Becker, Matthew R.
Tinker, Jeremy L.
Wechsler, Risa H.
AffiliationUniv Arizona, Dept Phys
MetadataShow full item record
PublisherIOP PUBLISHING LTD
CitationThomas McClintock et al 2019 ApJ 872 53
Rights© 2019. The American Astronomical Society. All rights reserved.
Collection InformationThis item from the UA Faculty Publications collection is made available by the University of Arizona with support from the University of Arizona Libraries. If you have questions, please contact us at firstname.lastname@example.org.
AbstractExisting models for the dependence of the halo mass function on cosmological parameters will become a limiting source of systematic uncertainty for cluster cosmology in the near future. We present a halo mass function emulator and demonstrate improved accuracy relative to state-of-the-art analytic models. In this work, mass is defined using an overdensity criteria of 200 relative to the mean background density. Our emulator is constructed from the AEMULUS simulations, a suite of 40 N-body simulations with snapshots from z = 3 to z = 0. These simulations cover the flat wCDM parameter space allowed by recent cosmic microwave background, baryon acoustic oscillation and SNe Ia results, varying the parameters w, Omega(m), Omega(b), sigma(8), N-eff, n(s), and H-0. We validate our emulator using five realizations of seven different cosmologies, for a total of 35 test simulations. These test simulations were not used in constructing the emulator, and were run with fully independent initial conditions. We use our test simulations to characterize the modeling uncertainty of the emulator, and introduce a novel way of marginalizing over the associated systematic uncertainty. We confirm nonuniversality in our halo mass function emulator as a function of both cosmological parameters and redshift. Our emulator achieves better than 1% precision over much of the relevant parameter space, and we demonstrate that the systematic uncertainty in our emulator will remain a negligible source of error for cluster abundance studies through at least the LSST Year 1 data set.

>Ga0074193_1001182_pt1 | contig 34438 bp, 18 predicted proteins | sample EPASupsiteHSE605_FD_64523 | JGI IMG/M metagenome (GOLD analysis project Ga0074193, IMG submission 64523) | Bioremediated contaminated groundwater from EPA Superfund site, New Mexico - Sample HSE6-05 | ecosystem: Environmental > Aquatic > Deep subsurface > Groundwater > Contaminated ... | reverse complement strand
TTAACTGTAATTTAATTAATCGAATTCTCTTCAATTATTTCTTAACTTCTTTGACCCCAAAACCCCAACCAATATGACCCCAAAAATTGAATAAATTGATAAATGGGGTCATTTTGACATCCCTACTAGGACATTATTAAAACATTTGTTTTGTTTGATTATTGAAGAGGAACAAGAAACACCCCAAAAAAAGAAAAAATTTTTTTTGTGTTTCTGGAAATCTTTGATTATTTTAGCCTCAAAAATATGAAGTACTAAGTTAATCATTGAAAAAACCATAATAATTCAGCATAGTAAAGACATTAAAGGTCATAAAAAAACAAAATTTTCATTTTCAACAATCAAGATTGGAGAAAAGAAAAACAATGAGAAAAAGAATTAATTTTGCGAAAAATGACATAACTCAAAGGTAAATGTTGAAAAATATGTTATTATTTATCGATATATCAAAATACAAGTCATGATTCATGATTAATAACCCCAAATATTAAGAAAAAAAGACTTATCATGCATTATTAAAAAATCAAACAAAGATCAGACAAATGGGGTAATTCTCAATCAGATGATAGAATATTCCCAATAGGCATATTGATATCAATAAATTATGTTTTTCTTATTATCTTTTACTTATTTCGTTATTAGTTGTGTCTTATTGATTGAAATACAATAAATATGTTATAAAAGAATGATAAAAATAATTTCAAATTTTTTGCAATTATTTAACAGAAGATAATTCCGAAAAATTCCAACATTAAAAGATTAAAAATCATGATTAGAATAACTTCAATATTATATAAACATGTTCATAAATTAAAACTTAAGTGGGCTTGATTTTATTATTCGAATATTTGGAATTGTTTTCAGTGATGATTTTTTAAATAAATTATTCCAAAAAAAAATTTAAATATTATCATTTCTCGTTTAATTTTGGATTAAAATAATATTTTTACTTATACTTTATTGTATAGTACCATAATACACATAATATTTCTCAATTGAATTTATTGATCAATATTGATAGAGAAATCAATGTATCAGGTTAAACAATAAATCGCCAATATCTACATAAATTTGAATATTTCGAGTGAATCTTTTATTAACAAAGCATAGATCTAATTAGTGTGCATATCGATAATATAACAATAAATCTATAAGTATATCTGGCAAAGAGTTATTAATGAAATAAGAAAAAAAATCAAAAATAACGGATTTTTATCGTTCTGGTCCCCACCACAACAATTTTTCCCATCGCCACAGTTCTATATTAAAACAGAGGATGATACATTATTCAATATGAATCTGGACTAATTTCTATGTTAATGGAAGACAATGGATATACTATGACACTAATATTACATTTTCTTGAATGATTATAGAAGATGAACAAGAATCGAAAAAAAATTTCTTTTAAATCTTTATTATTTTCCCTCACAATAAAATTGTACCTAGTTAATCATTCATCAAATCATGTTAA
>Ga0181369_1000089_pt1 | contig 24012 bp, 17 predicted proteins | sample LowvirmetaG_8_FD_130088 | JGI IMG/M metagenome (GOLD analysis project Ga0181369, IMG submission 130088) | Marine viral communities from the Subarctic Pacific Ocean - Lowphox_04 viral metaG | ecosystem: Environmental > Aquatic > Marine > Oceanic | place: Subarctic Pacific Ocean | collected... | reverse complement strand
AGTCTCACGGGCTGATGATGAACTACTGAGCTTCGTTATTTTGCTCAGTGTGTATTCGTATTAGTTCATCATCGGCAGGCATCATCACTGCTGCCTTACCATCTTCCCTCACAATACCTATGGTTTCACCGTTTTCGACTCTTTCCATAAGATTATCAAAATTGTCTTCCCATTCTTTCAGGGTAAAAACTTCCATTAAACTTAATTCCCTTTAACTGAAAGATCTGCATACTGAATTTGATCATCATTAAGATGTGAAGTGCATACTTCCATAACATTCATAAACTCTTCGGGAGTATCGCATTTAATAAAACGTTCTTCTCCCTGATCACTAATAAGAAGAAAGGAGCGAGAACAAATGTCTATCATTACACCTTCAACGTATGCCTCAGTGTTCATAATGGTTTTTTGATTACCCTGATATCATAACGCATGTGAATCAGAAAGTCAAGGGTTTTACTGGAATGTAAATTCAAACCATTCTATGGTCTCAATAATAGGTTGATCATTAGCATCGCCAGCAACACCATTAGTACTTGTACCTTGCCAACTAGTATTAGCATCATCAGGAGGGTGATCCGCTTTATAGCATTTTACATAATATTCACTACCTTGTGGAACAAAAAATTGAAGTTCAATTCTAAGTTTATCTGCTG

VersionFinal published version
SponsorsDOE [DE-SC0015975]; Sloan Foundation [FG-2016-6443]; NSF [AST-1211889]; U.S. Department of Energy [DE-AC02-76SF00515]; Samuel P. Langley PITT PACC Postdoctoral Fellowship; Office of Science of the U.S. Department of Energy [DE-AC02-05CH11231]